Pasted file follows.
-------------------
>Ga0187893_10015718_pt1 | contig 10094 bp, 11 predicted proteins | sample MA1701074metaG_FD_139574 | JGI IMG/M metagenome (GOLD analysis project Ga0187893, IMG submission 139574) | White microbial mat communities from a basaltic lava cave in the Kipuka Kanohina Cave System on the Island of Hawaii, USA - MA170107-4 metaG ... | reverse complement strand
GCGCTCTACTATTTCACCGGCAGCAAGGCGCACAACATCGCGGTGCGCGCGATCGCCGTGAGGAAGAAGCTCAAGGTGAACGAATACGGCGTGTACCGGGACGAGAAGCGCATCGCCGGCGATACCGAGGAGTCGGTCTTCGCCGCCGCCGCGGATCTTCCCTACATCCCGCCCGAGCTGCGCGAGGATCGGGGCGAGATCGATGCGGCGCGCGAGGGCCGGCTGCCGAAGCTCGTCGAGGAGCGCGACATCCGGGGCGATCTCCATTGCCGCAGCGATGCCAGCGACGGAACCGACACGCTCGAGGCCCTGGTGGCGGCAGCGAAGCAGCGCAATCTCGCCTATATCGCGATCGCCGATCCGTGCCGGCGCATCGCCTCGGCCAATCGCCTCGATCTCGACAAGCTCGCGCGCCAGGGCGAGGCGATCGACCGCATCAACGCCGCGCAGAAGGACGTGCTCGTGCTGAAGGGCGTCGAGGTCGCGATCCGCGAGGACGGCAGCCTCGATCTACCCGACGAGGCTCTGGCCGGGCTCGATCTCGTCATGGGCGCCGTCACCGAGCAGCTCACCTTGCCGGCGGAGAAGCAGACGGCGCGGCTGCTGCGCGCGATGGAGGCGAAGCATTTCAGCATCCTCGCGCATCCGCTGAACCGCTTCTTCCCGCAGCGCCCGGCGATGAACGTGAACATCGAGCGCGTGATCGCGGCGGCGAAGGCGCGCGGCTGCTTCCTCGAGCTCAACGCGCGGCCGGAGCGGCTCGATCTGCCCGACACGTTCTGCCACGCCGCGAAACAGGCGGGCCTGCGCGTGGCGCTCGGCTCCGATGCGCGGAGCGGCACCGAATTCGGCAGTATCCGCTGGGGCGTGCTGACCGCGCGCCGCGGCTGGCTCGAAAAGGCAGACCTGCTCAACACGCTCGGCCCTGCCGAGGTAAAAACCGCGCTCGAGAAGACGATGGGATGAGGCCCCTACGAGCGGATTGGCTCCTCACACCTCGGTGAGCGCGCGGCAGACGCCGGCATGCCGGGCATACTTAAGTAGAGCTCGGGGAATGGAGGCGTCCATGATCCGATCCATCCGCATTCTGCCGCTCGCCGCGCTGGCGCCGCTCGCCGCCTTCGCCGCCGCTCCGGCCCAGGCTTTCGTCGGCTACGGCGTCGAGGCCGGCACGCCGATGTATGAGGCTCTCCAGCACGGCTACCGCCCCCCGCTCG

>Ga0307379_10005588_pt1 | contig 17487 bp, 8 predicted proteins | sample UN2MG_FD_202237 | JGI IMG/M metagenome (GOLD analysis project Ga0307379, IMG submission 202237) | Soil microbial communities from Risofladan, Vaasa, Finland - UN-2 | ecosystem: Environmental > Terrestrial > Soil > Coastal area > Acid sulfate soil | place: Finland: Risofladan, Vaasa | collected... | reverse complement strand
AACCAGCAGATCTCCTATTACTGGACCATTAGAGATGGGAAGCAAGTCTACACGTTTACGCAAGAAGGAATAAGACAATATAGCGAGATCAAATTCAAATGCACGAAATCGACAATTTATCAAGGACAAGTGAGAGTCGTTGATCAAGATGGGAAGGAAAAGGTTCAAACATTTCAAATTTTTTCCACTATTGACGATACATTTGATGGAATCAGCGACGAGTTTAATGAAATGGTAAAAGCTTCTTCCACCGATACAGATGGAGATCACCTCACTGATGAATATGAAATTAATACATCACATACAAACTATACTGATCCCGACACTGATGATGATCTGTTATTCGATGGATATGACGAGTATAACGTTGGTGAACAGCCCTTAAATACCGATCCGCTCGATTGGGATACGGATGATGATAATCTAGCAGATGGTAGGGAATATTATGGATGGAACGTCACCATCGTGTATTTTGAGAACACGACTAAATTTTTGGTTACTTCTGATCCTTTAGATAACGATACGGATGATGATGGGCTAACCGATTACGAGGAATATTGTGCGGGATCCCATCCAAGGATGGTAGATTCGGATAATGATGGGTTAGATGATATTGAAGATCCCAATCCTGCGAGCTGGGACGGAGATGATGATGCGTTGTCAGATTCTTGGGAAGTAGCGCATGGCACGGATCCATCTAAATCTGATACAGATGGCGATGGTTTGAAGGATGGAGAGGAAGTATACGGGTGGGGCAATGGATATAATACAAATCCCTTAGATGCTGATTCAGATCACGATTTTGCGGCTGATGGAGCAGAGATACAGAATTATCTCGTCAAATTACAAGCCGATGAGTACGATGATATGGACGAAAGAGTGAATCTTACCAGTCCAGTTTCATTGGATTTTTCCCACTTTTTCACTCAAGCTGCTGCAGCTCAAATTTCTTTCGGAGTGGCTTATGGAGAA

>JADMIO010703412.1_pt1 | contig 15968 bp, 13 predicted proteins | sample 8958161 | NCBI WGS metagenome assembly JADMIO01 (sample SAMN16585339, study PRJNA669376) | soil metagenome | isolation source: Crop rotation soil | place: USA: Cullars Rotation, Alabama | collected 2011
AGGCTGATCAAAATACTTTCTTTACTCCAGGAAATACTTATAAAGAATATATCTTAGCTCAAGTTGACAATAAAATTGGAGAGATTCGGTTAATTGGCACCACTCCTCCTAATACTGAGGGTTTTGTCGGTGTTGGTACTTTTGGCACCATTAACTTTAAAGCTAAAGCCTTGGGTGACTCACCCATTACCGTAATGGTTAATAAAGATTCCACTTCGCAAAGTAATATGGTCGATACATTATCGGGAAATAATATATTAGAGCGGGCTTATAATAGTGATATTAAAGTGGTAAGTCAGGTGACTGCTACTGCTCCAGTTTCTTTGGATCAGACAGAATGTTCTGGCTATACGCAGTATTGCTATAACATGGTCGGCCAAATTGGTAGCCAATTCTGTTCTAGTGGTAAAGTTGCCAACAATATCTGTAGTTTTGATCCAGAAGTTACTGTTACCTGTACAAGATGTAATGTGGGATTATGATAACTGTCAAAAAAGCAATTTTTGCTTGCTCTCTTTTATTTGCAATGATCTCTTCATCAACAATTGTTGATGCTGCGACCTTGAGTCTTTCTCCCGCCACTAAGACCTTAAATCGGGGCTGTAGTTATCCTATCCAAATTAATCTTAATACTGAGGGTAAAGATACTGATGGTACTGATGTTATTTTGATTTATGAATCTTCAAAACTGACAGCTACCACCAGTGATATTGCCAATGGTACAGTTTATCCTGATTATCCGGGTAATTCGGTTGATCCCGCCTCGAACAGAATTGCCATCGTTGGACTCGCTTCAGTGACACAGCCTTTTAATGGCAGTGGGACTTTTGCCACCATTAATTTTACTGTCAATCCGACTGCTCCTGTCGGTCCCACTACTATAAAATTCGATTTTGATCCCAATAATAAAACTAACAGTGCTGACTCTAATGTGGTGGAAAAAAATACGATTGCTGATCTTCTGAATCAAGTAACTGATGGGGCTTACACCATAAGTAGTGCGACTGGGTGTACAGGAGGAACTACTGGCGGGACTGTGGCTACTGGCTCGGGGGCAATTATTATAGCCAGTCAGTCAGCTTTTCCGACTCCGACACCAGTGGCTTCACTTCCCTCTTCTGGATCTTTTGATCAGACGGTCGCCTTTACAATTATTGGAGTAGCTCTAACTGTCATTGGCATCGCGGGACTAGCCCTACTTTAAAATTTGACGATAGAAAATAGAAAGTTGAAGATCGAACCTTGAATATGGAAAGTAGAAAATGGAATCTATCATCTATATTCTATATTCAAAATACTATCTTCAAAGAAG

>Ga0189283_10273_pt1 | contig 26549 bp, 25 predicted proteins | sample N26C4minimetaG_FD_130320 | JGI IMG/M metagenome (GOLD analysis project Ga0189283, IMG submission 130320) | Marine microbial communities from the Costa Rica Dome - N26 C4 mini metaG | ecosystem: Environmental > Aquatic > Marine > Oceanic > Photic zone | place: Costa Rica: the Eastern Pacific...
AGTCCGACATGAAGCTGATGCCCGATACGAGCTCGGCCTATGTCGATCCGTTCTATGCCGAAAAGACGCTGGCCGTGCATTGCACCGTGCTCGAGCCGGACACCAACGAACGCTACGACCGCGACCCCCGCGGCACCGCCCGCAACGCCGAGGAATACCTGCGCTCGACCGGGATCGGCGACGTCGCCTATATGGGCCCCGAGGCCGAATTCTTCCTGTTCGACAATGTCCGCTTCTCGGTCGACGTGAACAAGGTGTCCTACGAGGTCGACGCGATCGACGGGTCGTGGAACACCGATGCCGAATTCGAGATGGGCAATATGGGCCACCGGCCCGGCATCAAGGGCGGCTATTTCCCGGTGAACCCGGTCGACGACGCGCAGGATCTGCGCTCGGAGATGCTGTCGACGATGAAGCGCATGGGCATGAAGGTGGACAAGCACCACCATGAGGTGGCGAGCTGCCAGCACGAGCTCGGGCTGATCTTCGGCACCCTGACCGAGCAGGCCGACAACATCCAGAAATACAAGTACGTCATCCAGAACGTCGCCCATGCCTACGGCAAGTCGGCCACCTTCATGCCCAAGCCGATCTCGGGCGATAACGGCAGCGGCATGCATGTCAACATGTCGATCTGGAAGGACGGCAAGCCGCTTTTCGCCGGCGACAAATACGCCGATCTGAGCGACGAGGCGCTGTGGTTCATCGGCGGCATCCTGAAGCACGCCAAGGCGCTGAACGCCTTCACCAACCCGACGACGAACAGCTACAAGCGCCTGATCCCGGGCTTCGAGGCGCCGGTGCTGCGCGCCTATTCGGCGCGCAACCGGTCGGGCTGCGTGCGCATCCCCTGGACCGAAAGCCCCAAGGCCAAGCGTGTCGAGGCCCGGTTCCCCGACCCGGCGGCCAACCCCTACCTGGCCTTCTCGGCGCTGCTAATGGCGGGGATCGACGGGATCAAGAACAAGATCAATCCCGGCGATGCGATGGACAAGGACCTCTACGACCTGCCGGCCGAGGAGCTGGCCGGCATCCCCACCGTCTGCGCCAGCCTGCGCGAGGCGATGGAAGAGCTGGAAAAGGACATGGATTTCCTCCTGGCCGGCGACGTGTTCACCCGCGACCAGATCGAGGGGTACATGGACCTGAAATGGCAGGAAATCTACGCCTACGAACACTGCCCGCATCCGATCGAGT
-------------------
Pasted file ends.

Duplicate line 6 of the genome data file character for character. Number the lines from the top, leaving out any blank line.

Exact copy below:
AGGCTGATCAAAATACTTTCTTTACTCCAGGAAATACTTATAAAGAATATATCTTAGCTCAAGTTGACAATAAAATTGGAGAGATTCGGTTAATTGGCACCACTCCTCCTAATACTGAGGGTTTTGTCGGTGTTGGTACTTTTGGCACCATTAACTTTAAAGCTAAAGCCTTGGGTGACTCACCCATTACCGTAATGGTTAATAAAGATTCCACTTCGCAAAGTAATATGGTCGATACATTATCGGGAAATAATATATTAGAGCGGGCTTATAATAGTGATATTAAAGTGGTAAGTCAGGTGACTGCTACTGCTCCAGTTTCTTTGGATCAGACAGAATGTTCTGGCTATACGCAGTATTGCTATAACATGGTCGGCCAAATTGGTAGCCAATTCTGTTCTAGTGGTAAAGTTGCCAACAATATCTGTAGTTTTGATCCAGAAGTTACTGTTACCTGTACAAGATGTAATGTGGGATTATGATAACTGTCAAAAAAGCAATTTTTGCTTGCTCTCTTTTATTTGCAATGATCTCTTCATCAACAATTGTTGATGCTGCGACCTTGAGTCTTTCTCCCGCCACTAAGACCTTAAATCGGGGCTGTAGTTATCCTATCCAAATTAATCTTAATACTGAGGGTAAAGATACTGATGGTACTGATGTTATTTTGATTTATGAATCTTCAAAACTGACAGCTACCACCAGTGATATTGCCAATGGTACAGTTTATCCTGATTATCCGGGTAATTCGGTTGATCCCGCCTCGAACAGAATTGCCATCGTTGGACTCGCTTCAGTGACACAGCCTTTTAATGGCAGTGGGACTTTTGCCACCATTAATTTTACTGTCAATCCGACTGCTCCTGTCGGTCCCACTACTATAAAATTCGATTTTGATCCCAATAATAAAACTAACAGTGCTGACTCTAATGTGGTGGAAAAAAATACGATTGCTGATCTTCTGAATCAAGTAACTGATGGGGCTTACACCATAAGTAGTGCGACTGGGTGTACAGGAGGAACTACTGGCGGGACTGTGGCTACTGGCTCGGGGGCAATTATTATAGCCAGTCAGTCAGCTTTTCCGACTCCGACACCAGTGGCTTCACTTCCCTCTTCTGGATCTTTTGATCAGACGGTCGCCTTTACAATTATTGGAGTAGCTCTAACTGTCATTGGCATCGCGGGACTAGCCCTACTTTAAAATTTGACGATAGAAAATAGAAAGTTGAAGATCGAACCTTGAATATGGAAAGTAGAAAATGGAATCTATCATCTATATTCTATATTCAAAATACTATCTTCAAAGAAG